But by increasing alcohol consumption over time, eventually it takes more alcohol to get to the same point of relaxation. Developing this kind of tolerance to alcohol can lead to dependence.
Monitor your thinking. It’s easy to think “What does it matter if I have an extra one or two?”. Any changes to your drinking habits now can become a pattern in the future.
How to manage stress without alcohol
If you are feeling anxious, stressed, down or bored, you’re not alone. But there are other healthier ways to manage those feelings.
If you catch yourself worrying, try to remind yourself this is a temporary situation. Do some mindfulness meditation or slow your breathing, distract yourself with something enjoyable, or practise gratitude.
Get as much exercise as you can. Exercise releases brain chemicals that make you feel good. Even if you can’t get into your normal exercise routine, go outside for a walk or run. Walk to your local shops to pick up supplies instead of driving.
Build in pleasant activities to your day. Even if you can’t do the usual activities that bring a smile to your face, think about some new things you might enjoy and make sure you do one of those things every day.
Remember, change doesn’t have to be negative. Novelty activates the dopamine system, our pleasure centre, so it’s a great time to try something new.
So enjoy a drink or two, but try not to go overboard and monitor your stress levels to give you the best chance to stay healthy.
If you are trying to manage your drinking, Hello Sunday Morning offers a free online community of more than 100,000 like-minded people. You can connect and chat with others actively managing their alcohol consumption.
‘He has not made a good death and I am in terror for his soul.’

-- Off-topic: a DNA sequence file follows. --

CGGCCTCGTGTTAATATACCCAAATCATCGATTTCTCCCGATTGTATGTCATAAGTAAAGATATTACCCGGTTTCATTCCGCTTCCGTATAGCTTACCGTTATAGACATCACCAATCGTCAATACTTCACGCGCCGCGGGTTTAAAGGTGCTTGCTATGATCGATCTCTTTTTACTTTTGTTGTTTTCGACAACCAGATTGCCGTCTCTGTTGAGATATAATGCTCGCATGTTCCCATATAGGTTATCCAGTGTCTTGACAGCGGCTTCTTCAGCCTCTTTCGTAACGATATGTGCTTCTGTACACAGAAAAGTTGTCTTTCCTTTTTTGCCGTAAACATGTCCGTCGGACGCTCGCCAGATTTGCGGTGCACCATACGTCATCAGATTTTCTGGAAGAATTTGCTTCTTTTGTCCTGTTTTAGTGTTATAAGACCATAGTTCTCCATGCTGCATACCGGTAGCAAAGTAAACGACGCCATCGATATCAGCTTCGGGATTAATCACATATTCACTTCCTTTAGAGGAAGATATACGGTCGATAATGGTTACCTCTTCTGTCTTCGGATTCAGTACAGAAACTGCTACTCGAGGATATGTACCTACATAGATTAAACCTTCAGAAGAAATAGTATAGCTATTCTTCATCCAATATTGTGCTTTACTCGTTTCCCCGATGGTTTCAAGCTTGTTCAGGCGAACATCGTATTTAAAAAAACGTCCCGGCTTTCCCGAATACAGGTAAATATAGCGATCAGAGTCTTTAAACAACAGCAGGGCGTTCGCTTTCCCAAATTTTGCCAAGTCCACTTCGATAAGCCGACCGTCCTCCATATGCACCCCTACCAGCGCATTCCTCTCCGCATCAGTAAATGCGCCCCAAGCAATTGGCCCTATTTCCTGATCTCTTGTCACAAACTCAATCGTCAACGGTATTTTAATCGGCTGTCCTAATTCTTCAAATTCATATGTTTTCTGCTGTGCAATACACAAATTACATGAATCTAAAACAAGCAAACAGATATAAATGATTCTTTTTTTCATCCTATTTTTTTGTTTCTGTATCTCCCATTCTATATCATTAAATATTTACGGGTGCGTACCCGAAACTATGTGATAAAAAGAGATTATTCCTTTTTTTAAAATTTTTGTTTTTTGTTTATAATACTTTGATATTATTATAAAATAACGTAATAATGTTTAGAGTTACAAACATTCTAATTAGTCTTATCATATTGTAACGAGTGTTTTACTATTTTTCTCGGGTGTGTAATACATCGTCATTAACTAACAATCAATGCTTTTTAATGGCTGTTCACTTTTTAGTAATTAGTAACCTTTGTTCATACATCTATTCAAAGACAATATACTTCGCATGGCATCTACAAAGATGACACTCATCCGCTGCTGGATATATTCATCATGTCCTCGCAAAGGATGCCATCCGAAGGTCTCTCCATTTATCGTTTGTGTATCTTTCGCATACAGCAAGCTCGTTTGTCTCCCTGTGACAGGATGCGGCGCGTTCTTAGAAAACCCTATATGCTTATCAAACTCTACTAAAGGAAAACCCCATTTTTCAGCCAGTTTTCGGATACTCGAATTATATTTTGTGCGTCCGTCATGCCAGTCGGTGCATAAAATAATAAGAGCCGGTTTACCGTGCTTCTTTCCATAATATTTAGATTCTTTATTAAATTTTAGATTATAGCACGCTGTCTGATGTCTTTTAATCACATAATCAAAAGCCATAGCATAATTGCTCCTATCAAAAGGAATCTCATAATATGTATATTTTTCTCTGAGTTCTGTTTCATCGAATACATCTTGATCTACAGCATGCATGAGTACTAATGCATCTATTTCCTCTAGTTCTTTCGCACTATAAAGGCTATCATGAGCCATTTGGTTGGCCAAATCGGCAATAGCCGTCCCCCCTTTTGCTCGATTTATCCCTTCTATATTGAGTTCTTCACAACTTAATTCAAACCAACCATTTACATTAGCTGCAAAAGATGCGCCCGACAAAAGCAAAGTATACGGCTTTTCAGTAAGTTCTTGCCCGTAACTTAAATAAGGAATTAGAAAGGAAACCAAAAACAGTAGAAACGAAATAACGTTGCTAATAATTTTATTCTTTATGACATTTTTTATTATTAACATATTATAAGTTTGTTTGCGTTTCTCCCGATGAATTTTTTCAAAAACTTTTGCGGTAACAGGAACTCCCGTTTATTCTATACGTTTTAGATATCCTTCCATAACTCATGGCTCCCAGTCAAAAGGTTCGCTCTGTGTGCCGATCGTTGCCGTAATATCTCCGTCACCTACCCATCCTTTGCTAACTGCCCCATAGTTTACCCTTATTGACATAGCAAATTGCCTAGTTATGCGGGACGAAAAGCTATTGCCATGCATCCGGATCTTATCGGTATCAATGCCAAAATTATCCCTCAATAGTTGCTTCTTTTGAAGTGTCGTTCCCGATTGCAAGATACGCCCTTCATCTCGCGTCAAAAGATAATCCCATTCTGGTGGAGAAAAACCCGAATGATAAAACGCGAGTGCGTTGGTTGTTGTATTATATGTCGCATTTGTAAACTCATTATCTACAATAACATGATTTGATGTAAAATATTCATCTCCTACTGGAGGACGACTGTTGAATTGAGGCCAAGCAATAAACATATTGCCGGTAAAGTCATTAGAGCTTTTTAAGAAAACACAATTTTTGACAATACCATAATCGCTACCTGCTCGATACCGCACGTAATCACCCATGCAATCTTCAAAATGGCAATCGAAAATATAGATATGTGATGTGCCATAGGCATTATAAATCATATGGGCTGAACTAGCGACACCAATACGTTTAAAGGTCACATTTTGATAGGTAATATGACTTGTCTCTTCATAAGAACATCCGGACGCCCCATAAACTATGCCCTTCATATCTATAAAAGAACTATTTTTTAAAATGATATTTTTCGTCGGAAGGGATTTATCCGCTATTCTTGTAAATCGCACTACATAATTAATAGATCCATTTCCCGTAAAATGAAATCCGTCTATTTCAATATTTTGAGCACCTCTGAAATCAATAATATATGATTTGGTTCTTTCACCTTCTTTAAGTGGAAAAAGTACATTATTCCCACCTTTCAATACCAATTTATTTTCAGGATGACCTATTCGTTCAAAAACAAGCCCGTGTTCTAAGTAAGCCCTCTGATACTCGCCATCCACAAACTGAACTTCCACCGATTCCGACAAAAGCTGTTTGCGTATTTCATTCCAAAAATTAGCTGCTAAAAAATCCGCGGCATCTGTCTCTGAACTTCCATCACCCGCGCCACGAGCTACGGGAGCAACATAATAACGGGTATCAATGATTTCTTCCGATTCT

England 1349. The Black Death is raging across the land. Martin Collyer, whose last memory was receiving the last rites, wakes up to find his father dead beside him. Martin is clutching a small statue of his family’s patron saint: Saint Cynryth. His father’s body, half sewn into his shroud, shows no sign of the plague. Martin decides that he must seek salvation for his father’s unconfessed soul: he will undertake a pilgrimage to Salster, which is where he understands Saint Cynryth’s shrine to be.
Martin sets off on his pilgrimage, accompanied by an opportunistic young man called Hob.
‘Not every corpse put in a pit has died of the plague.’
The story unfolds slowly, as befits a dangerous journey. Martin and Hob meet others, the statue of Saint Cynryth inviting attention along the way. Martin is both naïve and devout: which Hob seeks to take advantage of.
‘Nothing is as it was.’
This is a novel best read slowly, without spoilers. It’s easy, during the current COVID-19 pandemic afflicting much of the world, to imagine the fear endemic in the setting. It’s easy to appreciate that Martin wants to do what is right, even if it isn’t clear exactly what that might be.
This is the second of Ms Hawkins’s novels I have read, and I look forward to reading more of her work.